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Araceae/Ecuador | Family List | Araceae | Anthurium

Anthurium marmoratum Sodiro, Anales Univ. Centr. Ecuador. 17: 261. 1903.

A. wolfii Sodiro, Annales Univ. Centr. Ecuador 16: 262. (1903). Type: Ecuador. Pichincha: Along Río Toachi and Río Pilatón, Sodiro sn.

Epiphytic, hemiepiphyte or terrestrial; stems appressed-climbing, usually less than 1 m long; internodes elongate on younger plants 4.5–6 cm long, ca. 1 cm diam with pale, fine, closely parallel fibers, very short on adult plants, 2.5–6 cm diam; cataphylls to 30 cm long, lanceolate, pergamentaceous, persisting semi-intact at upper nodes, promptly weathering into pale reticulate fibers (especially in lower portion), often closely parallel with tiny fragments of dark brown epidermis, soon deciduous; petioles (43)80–100 cm long, obtusely flattened with obscure medial rib, thickened at the base, (the sheath 1–15 cm long), stiff and brittle, inconspicuously pale-lineate or speckled with reddish or greyish green, sulcate, about as long as the blades, semiglossy; blades 45–120 cm long, 15–40 cm wide, 2.4–3 times as long as wide, acuminate at apex, deeply cordate at the base, moderately bicolorous, dark green and velvety above, moderately paler and matte below; sinus triangular to obovate and closed, acute to rounded at the apex, 6–15 cm deep, 1.2–5 cm wide; posterior lobes 8–19 cm long, 6.5–14 cm wide, somewhat longer than wide, directed inward and often overlapping; anterior lobe, 36.5–82 cm long 13–40 cm wide midway, broadly convex along the margin; basal veins 6–7 per side, the 1st 2–3 pair free to the base, (4th)5th and higher order pairs coalesced 1–4.5 cm, broadly curved and naked along the sinus; midrib convex to bluntly acute and white is yellowish above, becoming acute toward the apex, thicker than broad, narrowly rounded and paler below, soon becoming acute toward the apex; primary lateral veins 8–15 per side, arising at 50–55 degree angle, light green and marginally discolored along both margins above, acute on both surfaces; collective veins arising from one of the upper primary lateral veins; tertiary veins prominulous on both surfaces or sometimes only flat and darker than surface on lower surface. Inflorescences long-pedunculate, erect-spreading; peduncle ca 1/2 as long as the petioles, somewhat weaker than the petiole, cylindrical and ultimately angular; spathe and spadix pendent; spathe linear-lanceolate, 9.7 cm long, 1.7 cm wide, equal or longer than spadix, obliquely inserted, spreading at 90° angle, cartilaginous-herbaceous, green outside, yellowish inside, the margins rolled under throughout most of its length; spadix stipitate 3–4 mm, narrowly long-tapered, flexible & pendulous, green preanthesis, soon turning brownish, purplish or purplish violet, 20–30 cm long, 7–10 mm diam, to 50 cm long and 1.5 cm diam, weakly glossy; flowers 13–15 visible per spiral, 1.5–1.7 mm wide and long; the sides perpendicular to the spirals sigmoid; tepals at anthesis, 1.5 times longer than wide, cuneate; filaments membranaceous, flattened, a little longer than the anthers; anthers purplish, not exserted; ovary globose, angular, prolonged into a prismatic style; berries green, obovate to subobovate, almost tetragonal toward the apex; seeds subelliptic, biconvex, truncate or emarginate at the apex.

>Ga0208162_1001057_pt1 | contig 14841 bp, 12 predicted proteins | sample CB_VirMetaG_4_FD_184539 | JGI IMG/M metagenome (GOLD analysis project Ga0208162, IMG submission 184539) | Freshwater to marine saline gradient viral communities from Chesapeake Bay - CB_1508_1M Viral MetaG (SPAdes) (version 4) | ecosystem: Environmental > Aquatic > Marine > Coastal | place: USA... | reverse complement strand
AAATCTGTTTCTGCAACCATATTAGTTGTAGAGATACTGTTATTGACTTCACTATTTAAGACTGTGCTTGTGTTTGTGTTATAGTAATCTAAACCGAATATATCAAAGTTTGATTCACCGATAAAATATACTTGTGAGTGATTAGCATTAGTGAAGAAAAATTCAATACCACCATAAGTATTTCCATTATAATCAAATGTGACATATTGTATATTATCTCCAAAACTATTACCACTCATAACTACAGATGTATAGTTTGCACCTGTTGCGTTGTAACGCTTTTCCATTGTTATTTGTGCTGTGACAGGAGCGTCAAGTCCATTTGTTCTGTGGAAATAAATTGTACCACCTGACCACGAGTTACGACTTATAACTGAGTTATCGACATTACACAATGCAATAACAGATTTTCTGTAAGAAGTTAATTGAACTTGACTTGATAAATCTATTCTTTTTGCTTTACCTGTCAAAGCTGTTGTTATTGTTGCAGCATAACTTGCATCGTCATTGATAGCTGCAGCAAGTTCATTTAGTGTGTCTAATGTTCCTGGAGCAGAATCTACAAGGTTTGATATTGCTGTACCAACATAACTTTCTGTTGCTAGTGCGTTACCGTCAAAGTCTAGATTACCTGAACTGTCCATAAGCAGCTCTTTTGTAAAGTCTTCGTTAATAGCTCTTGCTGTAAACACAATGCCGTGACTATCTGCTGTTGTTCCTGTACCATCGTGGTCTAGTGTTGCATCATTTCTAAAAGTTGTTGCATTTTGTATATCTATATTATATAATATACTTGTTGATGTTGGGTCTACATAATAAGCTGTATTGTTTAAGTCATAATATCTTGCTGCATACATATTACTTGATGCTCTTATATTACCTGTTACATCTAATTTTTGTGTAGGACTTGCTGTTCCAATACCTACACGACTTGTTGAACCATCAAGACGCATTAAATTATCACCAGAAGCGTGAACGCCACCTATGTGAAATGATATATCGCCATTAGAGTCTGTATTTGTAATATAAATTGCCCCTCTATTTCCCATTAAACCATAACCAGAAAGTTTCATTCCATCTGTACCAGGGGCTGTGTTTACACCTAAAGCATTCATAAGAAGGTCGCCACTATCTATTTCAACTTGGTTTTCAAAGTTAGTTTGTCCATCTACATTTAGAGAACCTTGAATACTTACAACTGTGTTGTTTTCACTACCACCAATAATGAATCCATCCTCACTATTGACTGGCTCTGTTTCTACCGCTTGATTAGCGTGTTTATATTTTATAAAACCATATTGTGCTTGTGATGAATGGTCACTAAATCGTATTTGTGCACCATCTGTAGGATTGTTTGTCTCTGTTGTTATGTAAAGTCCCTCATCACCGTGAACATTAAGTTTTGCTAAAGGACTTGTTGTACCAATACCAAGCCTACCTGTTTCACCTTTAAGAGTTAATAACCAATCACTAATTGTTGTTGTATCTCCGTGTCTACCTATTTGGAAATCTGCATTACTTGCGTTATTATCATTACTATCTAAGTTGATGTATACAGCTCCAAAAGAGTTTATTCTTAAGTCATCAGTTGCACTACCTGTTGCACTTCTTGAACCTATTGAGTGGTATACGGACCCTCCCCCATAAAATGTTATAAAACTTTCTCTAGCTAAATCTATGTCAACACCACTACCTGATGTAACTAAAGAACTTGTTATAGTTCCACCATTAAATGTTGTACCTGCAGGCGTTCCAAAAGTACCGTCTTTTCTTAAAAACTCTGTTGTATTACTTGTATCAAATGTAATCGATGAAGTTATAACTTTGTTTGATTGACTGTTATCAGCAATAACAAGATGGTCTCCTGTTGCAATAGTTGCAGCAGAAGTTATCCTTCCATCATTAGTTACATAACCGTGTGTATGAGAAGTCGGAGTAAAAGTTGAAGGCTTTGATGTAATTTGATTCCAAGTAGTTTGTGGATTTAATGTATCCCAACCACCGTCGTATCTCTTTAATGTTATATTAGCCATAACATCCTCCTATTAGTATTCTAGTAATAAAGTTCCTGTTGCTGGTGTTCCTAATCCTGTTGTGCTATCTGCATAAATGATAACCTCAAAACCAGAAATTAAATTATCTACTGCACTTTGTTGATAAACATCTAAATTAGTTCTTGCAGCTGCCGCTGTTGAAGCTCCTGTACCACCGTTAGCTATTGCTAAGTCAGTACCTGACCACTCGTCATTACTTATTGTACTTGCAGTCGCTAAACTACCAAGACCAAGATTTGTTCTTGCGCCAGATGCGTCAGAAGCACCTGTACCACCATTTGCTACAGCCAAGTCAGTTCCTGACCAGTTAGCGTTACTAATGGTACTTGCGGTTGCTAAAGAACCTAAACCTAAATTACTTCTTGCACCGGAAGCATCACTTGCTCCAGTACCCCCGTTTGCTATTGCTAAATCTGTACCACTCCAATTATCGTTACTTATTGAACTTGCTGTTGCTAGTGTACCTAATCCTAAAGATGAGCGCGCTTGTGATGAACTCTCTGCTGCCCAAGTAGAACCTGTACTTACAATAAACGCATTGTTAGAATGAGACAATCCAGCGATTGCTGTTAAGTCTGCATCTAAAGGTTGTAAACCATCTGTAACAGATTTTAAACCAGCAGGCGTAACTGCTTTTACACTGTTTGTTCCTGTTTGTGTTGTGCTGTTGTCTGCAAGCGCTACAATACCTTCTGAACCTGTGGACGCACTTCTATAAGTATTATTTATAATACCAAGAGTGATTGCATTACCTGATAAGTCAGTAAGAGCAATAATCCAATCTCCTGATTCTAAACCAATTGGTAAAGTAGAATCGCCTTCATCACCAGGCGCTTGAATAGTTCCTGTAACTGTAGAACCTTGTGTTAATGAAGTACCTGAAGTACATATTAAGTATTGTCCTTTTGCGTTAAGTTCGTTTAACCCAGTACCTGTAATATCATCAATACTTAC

Type: Ecuador. Pichincha: Along Río Toachi and Río Pilatón, Sodiro sn. A. wolfii Sodiro, Annales Univ. Centr. Ecuador 16: 262. (1903). Type: Ecuador. Pichincha: Along Río Toachi and Río Pilatón, Sodiro sn.

Known only from the Pacific slope of the Andes in western Ecuador in the provinces of Cotopaxi and Pichincha. Probably also occurring in Colombia. Gamboa et al. 79 from Vereda Pico de Aquila near Cali at 1600 m. is similar but has a collective vein arising from one of the lower primary lateral veins which extends up to 1 cm from the margin. The species is characterized by its elongate-cordate velvety, light-green drying blades with major veins much paler than the surface above. It is one of several similar species in section Cardiolonchium with velvety pale green-drying blades. Many of this species in the western Andes remain undescribed.


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